Cook fresh fruit in a simple custardy batter

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September is a curious kind of month. It's the time of year that we wistfully bid farewell to the easy, carefree days of summer and say hello to the crisp apples, new school clothes and the more structured schedules autumn brings.

If you're not quite ready to let go of summer, The Culinary Institute of America has the perfect recipe for you. Delightfully French in name, our Plum Clafoutis is an incredibly simple way to use the last of summer's fruit.

French cooking and baking has a reputation for being fussy and overcomplicated. But here at the CIA, where French cuisine is part of the fundamental curriculum, we cook simple and rustic French food every day. Ratatouille, baguettes (four ingredients!), and the humble cheese plate are just a few effortless French foods we couldn't live without.

This clafoutis is no exception, doing what French food does best: taking the season's best flavors, adding a few pantry ingredients, and voila. A clafoutis is simply fresh fruit baked in custardy batter, ready in 40 minutes, start to finish. The fruit gets soft and juicy, the custard is lightly sweet and eggy, and just a touch of flour makes it cakey enough to enjoy with a cup of tea. Leftover, it is the perfect dessert-for-breakfast.

Stone fruits, such as peaches, apricots and plums, are classic clafoutis ingredients, and CIA Chef Martin Matysik explains, "In the French tradition, the batter is usually poured over fresh unstoned cherries." Some think the pits lend that special je ne sais quoi, but we've pitted our plums for convenient serving. With its light batter and neutral flavor, a clafoutis is exceptional with any of your favorite seasonal fruits, so don't hesitate to add a handful of fresh raspberries, sliced apples or even Concord grapes.

Red plums tend to be smaller than the more common black plums found at most grocery stores, but use any variety you can get your hands on. If they are small enough, you can just halve your fruits, but larger items such as nectarines or pears might be better sliced. You can fan them decoratively or scatter them for a rustic presentation.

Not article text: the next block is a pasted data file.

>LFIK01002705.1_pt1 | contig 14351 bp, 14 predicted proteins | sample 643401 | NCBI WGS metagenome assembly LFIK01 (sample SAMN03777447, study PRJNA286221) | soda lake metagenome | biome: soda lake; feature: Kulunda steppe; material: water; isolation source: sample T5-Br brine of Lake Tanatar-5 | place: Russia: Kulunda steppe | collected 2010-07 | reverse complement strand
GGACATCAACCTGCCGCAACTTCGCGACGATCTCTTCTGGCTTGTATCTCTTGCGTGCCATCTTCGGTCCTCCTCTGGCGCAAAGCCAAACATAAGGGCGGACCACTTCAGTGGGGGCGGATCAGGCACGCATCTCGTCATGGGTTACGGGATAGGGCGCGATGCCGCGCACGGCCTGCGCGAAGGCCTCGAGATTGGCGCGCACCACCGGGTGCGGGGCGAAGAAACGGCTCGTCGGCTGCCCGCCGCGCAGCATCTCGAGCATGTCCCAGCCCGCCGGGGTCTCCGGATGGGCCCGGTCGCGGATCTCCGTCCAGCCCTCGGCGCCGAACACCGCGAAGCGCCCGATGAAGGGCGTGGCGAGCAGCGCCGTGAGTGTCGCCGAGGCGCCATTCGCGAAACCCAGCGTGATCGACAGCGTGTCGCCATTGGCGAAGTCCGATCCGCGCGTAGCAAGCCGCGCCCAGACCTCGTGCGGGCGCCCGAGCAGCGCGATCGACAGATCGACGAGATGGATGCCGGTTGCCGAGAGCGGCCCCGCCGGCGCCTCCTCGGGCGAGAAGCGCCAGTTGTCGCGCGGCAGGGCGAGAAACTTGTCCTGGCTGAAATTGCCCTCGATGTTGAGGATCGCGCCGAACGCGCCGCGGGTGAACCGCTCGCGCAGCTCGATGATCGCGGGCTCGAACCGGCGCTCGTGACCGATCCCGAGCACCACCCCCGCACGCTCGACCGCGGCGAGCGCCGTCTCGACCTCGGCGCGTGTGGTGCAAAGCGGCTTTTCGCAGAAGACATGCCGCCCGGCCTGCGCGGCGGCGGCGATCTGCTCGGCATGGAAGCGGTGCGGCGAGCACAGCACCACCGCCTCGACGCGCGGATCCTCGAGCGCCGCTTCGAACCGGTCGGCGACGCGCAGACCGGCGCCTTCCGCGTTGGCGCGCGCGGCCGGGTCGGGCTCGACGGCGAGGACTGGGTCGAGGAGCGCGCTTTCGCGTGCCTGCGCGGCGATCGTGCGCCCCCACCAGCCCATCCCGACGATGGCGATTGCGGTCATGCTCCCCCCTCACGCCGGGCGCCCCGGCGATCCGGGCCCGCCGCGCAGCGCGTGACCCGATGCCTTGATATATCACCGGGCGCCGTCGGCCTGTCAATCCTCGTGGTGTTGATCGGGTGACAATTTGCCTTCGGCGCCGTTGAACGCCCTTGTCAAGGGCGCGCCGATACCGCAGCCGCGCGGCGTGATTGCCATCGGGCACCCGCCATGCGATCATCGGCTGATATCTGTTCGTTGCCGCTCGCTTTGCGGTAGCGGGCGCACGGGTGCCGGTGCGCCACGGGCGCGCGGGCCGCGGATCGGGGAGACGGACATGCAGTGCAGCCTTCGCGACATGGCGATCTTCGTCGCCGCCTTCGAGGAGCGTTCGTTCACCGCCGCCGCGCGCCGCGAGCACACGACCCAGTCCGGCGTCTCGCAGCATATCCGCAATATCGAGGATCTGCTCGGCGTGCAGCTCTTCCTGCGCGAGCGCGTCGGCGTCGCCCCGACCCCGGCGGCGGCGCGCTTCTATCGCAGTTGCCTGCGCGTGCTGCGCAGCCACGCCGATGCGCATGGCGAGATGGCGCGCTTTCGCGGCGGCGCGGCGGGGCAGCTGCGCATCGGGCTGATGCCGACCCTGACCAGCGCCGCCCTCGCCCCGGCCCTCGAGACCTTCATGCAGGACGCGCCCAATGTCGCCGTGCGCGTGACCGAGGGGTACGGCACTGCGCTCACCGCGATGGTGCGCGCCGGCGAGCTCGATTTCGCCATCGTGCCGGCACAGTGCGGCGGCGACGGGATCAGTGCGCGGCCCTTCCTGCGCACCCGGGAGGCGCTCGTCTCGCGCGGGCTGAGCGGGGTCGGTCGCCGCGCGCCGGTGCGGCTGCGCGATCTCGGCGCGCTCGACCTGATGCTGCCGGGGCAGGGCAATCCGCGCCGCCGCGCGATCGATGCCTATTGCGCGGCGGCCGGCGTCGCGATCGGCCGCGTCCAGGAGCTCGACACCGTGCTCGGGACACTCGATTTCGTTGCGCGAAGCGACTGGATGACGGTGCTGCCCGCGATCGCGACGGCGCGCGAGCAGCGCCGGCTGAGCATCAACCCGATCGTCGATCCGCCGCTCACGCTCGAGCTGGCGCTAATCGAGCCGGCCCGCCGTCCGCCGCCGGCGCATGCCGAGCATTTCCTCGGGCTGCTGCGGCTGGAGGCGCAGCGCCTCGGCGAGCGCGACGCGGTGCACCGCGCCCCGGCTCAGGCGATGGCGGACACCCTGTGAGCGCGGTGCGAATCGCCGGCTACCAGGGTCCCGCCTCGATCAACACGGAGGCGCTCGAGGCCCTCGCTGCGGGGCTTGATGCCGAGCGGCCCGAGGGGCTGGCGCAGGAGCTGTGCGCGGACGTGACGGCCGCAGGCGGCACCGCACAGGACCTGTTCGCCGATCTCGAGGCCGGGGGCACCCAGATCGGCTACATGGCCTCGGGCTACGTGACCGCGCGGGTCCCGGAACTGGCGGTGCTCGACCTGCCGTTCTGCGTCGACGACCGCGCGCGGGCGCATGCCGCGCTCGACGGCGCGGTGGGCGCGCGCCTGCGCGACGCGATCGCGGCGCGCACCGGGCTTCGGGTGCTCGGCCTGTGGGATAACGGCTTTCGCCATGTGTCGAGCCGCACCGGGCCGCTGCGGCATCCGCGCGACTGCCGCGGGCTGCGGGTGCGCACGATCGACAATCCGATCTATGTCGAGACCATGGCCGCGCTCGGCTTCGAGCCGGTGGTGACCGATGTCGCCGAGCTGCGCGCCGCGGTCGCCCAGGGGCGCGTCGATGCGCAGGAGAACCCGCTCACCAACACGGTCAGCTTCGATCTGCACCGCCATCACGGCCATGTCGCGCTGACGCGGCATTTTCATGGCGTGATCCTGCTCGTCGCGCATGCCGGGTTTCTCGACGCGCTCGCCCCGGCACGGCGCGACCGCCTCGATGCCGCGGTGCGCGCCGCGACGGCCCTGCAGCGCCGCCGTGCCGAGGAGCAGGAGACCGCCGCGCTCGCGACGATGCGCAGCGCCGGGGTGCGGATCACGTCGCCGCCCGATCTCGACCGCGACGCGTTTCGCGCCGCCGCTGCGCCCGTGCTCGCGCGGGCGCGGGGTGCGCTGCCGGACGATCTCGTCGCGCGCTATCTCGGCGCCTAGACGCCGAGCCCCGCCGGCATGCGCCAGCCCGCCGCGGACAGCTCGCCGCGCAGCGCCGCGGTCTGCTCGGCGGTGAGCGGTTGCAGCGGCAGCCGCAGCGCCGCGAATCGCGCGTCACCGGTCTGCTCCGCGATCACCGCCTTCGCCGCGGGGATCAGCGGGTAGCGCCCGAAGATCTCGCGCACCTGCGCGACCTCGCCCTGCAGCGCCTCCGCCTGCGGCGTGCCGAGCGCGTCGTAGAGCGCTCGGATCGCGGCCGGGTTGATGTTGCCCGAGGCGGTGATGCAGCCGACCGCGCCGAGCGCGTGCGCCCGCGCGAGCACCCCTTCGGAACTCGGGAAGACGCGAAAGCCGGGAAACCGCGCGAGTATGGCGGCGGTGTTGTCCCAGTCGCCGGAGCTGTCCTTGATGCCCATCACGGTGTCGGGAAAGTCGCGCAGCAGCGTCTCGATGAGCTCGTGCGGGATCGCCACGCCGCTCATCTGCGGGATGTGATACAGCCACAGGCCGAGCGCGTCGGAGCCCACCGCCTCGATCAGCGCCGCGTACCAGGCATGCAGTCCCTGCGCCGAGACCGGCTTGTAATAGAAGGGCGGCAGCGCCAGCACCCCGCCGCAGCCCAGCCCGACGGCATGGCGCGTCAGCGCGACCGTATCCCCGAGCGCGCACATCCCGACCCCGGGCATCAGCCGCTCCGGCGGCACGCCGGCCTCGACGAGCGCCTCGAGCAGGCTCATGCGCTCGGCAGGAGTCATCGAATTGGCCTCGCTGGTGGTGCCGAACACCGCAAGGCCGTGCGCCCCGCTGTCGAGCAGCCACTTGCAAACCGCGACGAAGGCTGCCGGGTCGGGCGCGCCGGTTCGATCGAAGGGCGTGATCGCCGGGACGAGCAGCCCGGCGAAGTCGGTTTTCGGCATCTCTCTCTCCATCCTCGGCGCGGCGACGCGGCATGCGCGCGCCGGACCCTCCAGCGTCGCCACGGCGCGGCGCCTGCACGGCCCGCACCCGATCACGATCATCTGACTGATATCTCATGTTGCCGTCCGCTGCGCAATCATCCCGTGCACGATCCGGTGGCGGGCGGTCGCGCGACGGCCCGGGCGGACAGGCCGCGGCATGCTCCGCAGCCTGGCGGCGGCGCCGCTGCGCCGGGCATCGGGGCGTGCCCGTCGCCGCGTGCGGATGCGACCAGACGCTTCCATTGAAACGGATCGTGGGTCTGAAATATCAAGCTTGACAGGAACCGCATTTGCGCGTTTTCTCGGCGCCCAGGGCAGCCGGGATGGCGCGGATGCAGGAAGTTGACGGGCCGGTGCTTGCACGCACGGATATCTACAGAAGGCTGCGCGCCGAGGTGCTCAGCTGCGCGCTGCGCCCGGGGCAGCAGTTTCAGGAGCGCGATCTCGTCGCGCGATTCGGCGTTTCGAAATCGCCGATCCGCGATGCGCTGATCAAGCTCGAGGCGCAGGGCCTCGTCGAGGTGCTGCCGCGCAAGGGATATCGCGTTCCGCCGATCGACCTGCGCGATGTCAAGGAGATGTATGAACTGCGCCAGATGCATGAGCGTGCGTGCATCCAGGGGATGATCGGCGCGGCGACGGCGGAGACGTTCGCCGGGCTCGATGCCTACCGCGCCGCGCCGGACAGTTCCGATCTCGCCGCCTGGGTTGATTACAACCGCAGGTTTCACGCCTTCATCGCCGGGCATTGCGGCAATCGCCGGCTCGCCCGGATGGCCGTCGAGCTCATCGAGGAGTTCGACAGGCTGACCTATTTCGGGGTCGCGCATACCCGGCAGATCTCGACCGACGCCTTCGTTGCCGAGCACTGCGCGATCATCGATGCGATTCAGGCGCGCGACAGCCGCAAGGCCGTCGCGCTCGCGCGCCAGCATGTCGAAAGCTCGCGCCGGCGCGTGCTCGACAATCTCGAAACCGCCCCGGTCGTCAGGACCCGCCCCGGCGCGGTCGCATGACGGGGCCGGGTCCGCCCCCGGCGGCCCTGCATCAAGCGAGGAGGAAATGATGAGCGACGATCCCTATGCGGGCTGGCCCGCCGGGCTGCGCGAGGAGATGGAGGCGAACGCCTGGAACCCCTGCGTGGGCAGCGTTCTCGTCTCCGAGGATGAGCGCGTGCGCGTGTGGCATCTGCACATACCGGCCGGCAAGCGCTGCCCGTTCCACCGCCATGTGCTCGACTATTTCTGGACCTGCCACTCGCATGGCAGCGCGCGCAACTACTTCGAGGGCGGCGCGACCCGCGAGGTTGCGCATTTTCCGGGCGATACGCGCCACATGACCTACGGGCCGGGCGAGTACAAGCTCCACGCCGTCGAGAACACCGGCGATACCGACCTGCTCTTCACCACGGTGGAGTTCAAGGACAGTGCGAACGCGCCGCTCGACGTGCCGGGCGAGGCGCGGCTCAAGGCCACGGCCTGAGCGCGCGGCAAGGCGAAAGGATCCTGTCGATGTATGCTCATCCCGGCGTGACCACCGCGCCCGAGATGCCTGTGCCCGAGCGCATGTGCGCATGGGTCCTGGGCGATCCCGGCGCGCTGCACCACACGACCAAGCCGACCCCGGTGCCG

This recipe calls for a cast-iron skillet, but you can use just about any 10-inch baking dish. Just be sure to keep an eye on your clafoutis because your baking time may vary. You can even use individual baking dishes for a sit-down dinner party. Served with a drizzle of cream, toasted almonds or even a scoop of vanilla ice cream, you'll help your guests forget about June's strawberry crisps with a sweet slide into autumn.

PLUM CLAFOUTIS

Servings: 10

Start to finish: 40 minutes (Active time: 10 minutes)

1 tablespoon unsalted butter

1/4 cup plus 2 tablespoons all-purpose flour

1 teaspoon baking powder

1/2 teaspoon kosher salt

3 eggs

1/4 cup sugar

1 teaspoon vanilla extract

2/3 cup heavy cream

1 pound red plums, halved and pitted

Confectioners' sugar, as needed for dusting

Preheat the oven to 400 F, and position a rack in the center of the oven. Coat a 10-inch cast-iron skillet with the butter and set aside.

In a small bowl, combine the flour, baking powder and salt, and stir to combine. Set aside.

Combine the eggs, sugar, vanilla and cream in a blender, and blend until smooth, about 30 seconds. Add the flour, and pulse just until the mixture is combined, about 5 times.

Pour the mixture into the prepared skillet. Arrange the plums, cut side up, around the pan, nestled into the batter.

Bake until golden brown, about 30 minutes. Set aside to cool for 10 minutes before dusting with confectioners' sugar and serving.

Nutrition information per serving: 138 calories; 76 calories from fat; 8 g fat (5 g saturated; 0 g trans fats); 89 mg cholesterol; 171 mg sodium; 14 g carbohydrate; 1 g fiber; 9 g sugar; 3 g protein.